British talk show pokes fun at Czech Easter tradition – but is it accurate?

A clip from the Graham Norton Show discusses the Czech folk tradition of 'whipping' girls on Easter Monday, although not everything said was strictly true. Staff

Written by Staff Published on 29.03.2024 15:38:00 (updated on 29.03.2024) Reading time: 3 minutes

A 2015 video clip from Irish talk-show host Graham Norton sees guests on a British discussion program jokingly comment about Czechia’s Easter Monday “whipping” tradition. However, as viewers may attest, not everything they say is necessarily true.

“My fiancé is from the Czech Republic, and a big tradition there on Easter Monday – and this is fact – is that the girls beg to get whipped,” said Andrew (a guest on the show) light-heartedly to the shock, amusement, and even disbelief of the other participants and audience.

Following this, another guest on the show – Petra, from Czechia – agreed with Andrew. “It’s true. We’re begging to be whipped on Easter Monday, but only on this day. It's tradition on Easter Monday that if you get whipped, you’ll remain beautiful and healthy for the upcoming year,” she remarked.

Both Andrew and Petra are, of course, referring to the Czech Easter tradition of pomlázka – the tradition of (usually gently) spanking girls with decorated willow twigs (usually with colored ribbons) on Easter Monday. How much of what the guests say is actually true, though?

A long, gendered history

We need to go back to the 14th century to uncover the first mentions of pomlázka in central Europe – when lovers would slap each other with brooms or their hands – but the Easter folk custom did not properly develop and become popular in Czech lands until the 18th and 19th centuries. 

The tradition sees men beating women with the stick on Easter Monday to ensure health and fertility, as Petra alluded to. Men receive eggs, sweets, or, even more frequently, a glass of slivovice (plum spirit) in return. Although not widely practiced, leap years “allow” the roles to be reversed and let women take the chance to spank men.

In the past, women also paid off the whippers by pouring water on them, a tradition that has gradually died down.

Do women really want to get whipped?

But is it fair to say that women in Czechia “beg” to get “whipped” on Easter Monday? The answer is a pretty firm no. While the tradition was practiced more intensely a century ago, the pomlázka tradition is merely symbolic today. Using the word “whipped” is also largely inaccurate – any spanks given are usually gentle and more akin to taps.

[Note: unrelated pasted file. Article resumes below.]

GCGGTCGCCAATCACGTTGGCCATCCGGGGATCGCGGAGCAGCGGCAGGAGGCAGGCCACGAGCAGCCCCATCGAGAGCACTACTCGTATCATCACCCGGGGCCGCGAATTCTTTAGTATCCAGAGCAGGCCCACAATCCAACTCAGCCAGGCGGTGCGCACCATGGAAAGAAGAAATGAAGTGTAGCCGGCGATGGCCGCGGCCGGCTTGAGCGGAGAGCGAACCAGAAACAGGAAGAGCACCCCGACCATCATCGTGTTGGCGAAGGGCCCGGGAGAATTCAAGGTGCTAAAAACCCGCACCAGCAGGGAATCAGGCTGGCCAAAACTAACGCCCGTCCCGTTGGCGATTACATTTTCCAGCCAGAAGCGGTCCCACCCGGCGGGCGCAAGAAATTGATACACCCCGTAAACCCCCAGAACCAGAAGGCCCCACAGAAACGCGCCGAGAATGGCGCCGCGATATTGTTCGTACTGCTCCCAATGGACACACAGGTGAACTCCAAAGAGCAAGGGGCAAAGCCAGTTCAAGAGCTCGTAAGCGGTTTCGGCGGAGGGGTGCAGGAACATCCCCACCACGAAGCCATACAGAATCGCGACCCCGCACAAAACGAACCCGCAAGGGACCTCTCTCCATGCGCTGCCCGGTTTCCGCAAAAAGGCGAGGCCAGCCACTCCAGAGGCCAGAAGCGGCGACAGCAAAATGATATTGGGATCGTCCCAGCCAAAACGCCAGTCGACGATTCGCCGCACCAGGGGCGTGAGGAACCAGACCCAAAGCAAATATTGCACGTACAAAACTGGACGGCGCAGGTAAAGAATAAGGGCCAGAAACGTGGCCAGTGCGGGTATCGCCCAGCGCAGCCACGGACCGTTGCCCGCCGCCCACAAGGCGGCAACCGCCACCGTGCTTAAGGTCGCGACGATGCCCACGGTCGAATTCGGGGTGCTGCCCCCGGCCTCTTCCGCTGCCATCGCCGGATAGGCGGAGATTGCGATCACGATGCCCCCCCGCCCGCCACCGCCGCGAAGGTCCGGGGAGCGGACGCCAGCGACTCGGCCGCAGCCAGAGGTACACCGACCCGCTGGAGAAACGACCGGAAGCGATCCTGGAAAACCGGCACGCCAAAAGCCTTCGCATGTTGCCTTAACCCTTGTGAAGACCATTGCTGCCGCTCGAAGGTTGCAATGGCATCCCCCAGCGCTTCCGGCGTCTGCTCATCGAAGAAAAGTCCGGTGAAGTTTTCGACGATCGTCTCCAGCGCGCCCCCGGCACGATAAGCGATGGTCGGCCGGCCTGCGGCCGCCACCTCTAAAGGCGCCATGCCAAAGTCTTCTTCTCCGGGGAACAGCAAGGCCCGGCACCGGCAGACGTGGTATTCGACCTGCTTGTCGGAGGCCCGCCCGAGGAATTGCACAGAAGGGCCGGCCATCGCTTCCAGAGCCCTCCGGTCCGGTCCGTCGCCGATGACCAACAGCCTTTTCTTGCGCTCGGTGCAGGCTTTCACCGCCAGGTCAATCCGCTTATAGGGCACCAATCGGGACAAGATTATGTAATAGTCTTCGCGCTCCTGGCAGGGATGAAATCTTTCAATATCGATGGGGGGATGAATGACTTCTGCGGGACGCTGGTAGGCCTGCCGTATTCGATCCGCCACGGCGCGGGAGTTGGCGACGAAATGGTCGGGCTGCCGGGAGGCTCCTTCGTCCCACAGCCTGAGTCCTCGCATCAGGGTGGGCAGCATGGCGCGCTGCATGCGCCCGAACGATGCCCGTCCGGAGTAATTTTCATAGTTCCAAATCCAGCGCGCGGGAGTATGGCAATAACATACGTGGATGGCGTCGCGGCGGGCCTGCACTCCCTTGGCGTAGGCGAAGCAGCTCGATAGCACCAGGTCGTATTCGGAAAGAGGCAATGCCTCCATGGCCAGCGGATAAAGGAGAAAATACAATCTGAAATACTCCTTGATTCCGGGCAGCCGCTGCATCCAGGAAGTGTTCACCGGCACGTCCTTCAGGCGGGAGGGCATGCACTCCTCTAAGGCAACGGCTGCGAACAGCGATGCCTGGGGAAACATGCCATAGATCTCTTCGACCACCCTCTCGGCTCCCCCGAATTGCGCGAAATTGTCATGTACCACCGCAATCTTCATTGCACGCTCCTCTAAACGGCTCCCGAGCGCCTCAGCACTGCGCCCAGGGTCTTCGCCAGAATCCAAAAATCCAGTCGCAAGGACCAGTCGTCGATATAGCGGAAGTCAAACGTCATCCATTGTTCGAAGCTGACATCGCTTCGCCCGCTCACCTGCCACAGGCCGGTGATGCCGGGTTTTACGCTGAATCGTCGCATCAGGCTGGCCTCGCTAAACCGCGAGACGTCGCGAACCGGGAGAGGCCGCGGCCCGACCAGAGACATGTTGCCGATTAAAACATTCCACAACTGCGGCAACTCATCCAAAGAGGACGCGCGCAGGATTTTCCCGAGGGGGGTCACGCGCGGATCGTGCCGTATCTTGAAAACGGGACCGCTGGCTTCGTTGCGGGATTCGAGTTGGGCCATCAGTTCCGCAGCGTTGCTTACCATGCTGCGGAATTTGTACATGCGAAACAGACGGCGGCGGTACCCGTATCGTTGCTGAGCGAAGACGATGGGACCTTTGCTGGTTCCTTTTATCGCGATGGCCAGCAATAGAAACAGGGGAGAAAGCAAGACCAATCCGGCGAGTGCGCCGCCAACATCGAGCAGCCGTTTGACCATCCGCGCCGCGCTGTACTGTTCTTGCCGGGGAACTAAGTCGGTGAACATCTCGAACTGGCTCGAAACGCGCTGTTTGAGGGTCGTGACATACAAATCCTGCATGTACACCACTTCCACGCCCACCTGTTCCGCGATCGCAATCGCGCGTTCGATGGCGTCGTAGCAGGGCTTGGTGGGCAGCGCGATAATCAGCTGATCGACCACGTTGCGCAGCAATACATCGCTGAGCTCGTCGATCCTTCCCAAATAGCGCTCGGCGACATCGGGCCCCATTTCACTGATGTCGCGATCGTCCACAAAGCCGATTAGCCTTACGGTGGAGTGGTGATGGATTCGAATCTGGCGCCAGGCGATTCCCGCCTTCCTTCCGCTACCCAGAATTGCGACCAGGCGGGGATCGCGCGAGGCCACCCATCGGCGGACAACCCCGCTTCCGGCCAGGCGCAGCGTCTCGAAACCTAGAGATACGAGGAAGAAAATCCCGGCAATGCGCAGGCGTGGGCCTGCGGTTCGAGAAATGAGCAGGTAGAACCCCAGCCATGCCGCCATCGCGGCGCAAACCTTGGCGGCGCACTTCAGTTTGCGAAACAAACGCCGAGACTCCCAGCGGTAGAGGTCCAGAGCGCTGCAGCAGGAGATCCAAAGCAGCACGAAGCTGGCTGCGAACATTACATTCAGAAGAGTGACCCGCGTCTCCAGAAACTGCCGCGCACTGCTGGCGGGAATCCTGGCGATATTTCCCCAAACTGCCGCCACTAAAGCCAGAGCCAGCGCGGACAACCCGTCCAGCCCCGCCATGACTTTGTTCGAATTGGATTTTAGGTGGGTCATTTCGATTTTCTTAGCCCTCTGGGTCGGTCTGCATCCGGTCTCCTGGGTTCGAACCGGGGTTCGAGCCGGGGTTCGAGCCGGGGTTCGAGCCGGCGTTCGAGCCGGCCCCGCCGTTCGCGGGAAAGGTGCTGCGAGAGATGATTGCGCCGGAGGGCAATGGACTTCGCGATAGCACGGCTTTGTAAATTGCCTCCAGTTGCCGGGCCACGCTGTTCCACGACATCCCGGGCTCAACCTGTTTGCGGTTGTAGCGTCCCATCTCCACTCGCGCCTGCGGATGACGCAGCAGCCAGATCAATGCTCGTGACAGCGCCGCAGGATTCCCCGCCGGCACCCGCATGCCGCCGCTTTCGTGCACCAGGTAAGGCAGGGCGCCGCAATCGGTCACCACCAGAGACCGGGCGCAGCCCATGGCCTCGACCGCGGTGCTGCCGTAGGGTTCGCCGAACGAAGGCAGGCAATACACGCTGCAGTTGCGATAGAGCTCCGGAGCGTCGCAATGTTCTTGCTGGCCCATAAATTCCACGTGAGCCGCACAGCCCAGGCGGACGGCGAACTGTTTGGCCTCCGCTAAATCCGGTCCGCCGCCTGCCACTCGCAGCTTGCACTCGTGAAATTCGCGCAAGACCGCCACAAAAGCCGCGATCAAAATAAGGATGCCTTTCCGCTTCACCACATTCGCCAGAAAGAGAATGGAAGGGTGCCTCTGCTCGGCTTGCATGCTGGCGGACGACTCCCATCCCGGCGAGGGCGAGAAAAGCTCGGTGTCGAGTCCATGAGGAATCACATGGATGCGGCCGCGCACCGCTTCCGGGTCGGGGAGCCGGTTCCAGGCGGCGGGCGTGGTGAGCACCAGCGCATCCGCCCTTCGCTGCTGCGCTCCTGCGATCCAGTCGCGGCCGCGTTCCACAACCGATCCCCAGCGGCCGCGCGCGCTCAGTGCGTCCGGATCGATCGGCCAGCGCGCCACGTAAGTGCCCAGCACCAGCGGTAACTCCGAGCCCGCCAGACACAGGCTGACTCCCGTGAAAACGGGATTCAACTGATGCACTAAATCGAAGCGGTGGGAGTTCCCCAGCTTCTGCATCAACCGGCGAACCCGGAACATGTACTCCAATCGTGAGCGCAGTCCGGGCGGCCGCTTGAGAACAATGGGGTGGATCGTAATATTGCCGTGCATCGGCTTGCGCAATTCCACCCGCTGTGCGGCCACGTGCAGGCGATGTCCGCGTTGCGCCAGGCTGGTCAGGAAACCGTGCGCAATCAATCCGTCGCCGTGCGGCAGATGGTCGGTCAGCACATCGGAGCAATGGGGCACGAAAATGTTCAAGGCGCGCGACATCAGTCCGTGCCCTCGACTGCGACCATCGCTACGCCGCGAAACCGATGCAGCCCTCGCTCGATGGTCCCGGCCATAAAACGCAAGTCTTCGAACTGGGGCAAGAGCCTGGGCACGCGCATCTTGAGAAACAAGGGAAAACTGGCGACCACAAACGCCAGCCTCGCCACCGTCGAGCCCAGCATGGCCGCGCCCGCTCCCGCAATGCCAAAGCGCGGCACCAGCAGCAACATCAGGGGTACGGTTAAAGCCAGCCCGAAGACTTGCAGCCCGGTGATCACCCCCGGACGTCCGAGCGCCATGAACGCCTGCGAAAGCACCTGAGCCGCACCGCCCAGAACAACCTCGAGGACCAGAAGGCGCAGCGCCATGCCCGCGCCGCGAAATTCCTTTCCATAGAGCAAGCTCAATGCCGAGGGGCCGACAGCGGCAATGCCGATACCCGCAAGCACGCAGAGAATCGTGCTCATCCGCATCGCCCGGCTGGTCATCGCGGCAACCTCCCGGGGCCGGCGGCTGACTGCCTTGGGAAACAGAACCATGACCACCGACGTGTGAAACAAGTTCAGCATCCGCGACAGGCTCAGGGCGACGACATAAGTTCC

It is reasonable to say, though, that the tradition is more seriously and widely practiced in Moravia and further east of the Czech Republic, including in smaller villages and towns. Over there, boys and men may show less mercy to their female companions when yielding the willow stick. 

Some people have called for an end to the widespread continuation of the tradition in Czechia, citing a combination of physical pain and also gender-based unfairness (and awkwardness). Last year, Deputy Speaker of the Chamber of Deputies Olga Richterová reminded Czechs that "no means no," even during the Easter tradition.

Interestingly, a public opinion survey on pomlázka from last year by NMS Market Research found that 44 percent of women experienced pain being hit by the twigs, one-quarter had bruises or other marks on their skin, and 10 percent described feelings of humiliation. Just one in four said they experienced no negative emotions after the event. One-third of women went as far as to say they “hate” the tradition – not exactly a sign of begging to be spanked.

Misunderstanding a cultural tradition

Many commenters on the video also pointed out the guests’ inaccuracies. “This is a huge misunderstanding and misinterpretation of this tradition…men slightly and painlessly flick women with willow twigs…other nations think we have a tradition of beating women,” said one viewer. 

“Foreigners: it's just a gentle slapping with a rod of willow – no bruise, no blood, no meat flying in the air,” said another person.

One viewer explained why the talk-show guests may have used their certain choice of words: “The begging depends on a region. I am from Moravia – here we have a sort of unspoken competition among us girls. The one who got whipped by most guys was considered the one most desired.”

The clip underlines some common misconceptions about the centuries-old tradition and its harshness, but simultaneously serves to remind people that women do not necessarily "beg" – or even want – to be hit every Easter Monday.

Do you think that consent should be a part of the Easter whipping tradition?

Yes 91 %
No 9 %
284 readers voted on this poll. Voting is open
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